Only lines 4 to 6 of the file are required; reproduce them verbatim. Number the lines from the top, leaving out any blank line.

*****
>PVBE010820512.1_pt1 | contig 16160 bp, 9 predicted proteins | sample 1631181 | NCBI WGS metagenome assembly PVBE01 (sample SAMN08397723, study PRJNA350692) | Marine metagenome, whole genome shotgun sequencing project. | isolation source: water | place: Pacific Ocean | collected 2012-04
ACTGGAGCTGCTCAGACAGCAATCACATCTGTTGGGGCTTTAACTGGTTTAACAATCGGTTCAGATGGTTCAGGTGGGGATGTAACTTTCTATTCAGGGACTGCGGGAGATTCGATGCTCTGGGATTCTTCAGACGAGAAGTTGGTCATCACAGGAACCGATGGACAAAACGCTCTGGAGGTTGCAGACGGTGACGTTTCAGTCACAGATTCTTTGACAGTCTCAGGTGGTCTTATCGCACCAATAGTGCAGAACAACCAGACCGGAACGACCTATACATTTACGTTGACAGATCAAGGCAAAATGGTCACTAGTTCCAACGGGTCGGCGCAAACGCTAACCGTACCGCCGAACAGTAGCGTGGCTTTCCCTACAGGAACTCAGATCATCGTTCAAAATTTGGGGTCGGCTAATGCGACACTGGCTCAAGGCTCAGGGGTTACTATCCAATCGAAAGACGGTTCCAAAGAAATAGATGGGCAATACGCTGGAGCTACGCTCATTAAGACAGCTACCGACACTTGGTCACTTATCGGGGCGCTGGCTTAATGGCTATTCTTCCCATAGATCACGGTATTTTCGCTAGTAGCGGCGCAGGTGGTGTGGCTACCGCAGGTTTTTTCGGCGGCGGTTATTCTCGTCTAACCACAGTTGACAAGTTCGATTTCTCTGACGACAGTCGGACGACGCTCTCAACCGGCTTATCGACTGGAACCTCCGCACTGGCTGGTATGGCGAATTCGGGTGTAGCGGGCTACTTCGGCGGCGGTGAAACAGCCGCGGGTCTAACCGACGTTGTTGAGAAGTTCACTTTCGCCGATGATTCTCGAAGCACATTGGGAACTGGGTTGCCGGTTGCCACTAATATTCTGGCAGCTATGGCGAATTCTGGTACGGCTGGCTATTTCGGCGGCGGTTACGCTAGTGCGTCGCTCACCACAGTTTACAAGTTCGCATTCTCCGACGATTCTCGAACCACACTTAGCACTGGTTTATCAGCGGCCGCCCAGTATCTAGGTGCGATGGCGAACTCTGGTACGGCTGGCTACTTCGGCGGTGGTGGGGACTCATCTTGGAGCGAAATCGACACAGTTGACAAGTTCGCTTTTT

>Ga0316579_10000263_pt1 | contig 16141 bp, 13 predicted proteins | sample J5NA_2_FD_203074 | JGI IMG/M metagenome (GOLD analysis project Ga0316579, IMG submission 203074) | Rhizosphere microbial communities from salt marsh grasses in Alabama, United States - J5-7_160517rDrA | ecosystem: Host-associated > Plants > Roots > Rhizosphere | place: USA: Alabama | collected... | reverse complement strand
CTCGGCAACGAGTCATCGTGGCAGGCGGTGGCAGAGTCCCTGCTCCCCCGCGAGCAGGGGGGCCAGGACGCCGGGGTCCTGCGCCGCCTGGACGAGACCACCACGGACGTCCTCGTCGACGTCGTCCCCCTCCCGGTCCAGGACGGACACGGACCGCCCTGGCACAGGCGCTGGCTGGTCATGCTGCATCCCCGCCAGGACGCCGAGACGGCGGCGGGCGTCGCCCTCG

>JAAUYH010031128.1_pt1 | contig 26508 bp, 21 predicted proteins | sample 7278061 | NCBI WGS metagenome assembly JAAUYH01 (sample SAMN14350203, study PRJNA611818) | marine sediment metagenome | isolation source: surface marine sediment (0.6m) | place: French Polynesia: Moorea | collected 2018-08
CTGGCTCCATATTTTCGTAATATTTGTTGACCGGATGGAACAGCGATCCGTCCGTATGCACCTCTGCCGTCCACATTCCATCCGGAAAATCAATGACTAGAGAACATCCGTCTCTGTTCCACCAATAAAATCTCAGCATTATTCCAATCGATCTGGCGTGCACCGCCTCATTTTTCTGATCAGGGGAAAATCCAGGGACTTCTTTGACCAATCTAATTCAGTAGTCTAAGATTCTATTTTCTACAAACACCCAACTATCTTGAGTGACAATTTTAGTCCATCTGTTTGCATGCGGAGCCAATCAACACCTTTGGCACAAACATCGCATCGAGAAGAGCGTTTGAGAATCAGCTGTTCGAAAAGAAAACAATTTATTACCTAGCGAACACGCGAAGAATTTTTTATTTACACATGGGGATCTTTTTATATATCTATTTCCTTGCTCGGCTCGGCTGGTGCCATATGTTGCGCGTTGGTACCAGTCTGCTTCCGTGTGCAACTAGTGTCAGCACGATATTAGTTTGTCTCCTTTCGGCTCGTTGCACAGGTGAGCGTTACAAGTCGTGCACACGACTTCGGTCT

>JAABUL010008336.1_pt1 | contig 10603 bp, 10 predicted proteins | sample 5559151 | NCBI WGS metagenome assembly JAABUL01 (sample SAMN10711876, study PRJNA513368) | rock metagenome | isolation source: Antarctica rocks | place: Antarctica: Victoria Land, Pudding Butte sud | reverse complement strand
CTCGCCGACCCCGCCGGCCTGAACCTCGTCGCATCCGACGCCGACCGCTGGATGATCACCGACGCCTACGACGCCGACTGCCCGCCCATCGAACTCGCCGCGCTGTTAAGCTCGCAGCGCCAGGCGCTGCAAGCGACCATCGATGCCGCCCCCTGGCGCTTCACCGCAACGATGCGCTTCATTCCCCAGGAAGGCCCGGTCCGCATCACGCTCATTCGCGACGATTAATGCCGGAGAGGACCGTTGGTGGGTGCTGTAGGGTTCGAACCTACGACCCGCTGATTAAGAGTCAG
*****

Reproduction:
CTCGGCAACGAGTCATCGTGGCAGGCGGTGGCAGAGTCCCTGCTCCCCCGCGAGCAGGGGGGCCAGGACGCCGGGGTCCTGCGCCGCCTGGACGAGACCACCACGGACGTCCTCGTCGACGTCGTCCCCCTCCCGGTCCAGGACGGACACGGACCGCCCTGGCACAGGCGCTGGCTGGTCATGCTGCATCCCCGCCAGGACGCCGAGACGGCGGCGGGCGTCGCCCTCG

>JAAUYH010031128.1_pt1 | contig 26508 bp, 21 predicted proteins | sample 7278061 | NCBI WGS metagenome assembly JAAUYH01 (sample SAMN14350203, study PRJNA611818) | marine sediment metagenome | isolation source: surface marine sediment (0.6m) | place: French Polynesia: Moorea | collected 2018-08
CTGGCTCCATATTTTCGTAATATTTGTTGACCGGATGGAACAGCGATCCGTCCGTATGCACCTCTGCCGTCCACATTCCATCCGGAAAATCAATGACTAGAGAACATCCGTCTCTGTTCCACCAATAAAATCTCAGCATTATTCCAATCGATCTGGCGTGCACCGCCTCATTTTTCTGATCAGGGGAAAATCCAGGGACTTCTTTGACCAATCTAATTCAGTAGTCTAAGATTCTATTTTCTACAAACACCCAACTATCTTGAGTGACAATTTTAGTCCATCTGTTTGCATGCGGAGCCAATCAACACCTTTGGCACAAACATCGCATCGAGAAGAGCGTTTGAGAATCAGCTGTTCGAAAAGAAAACAATTTATTACCTAGCGAACACGCGAAGAATTTTTTATTTACACATGGGGATCTTTTTATATATCTATTTCCTTGCTCGGCTCGGCTGGTGCCATATGTTGCGCGTTGGTACCAGTCTGCTTCCGTGTGCAACTAGTGTCAGCACGATATTAGTTTGTCTCCTTTCGGCTCGTTGCACAGGTGAGCGTTACAAGTCGTGCACACGACTTCGGTCT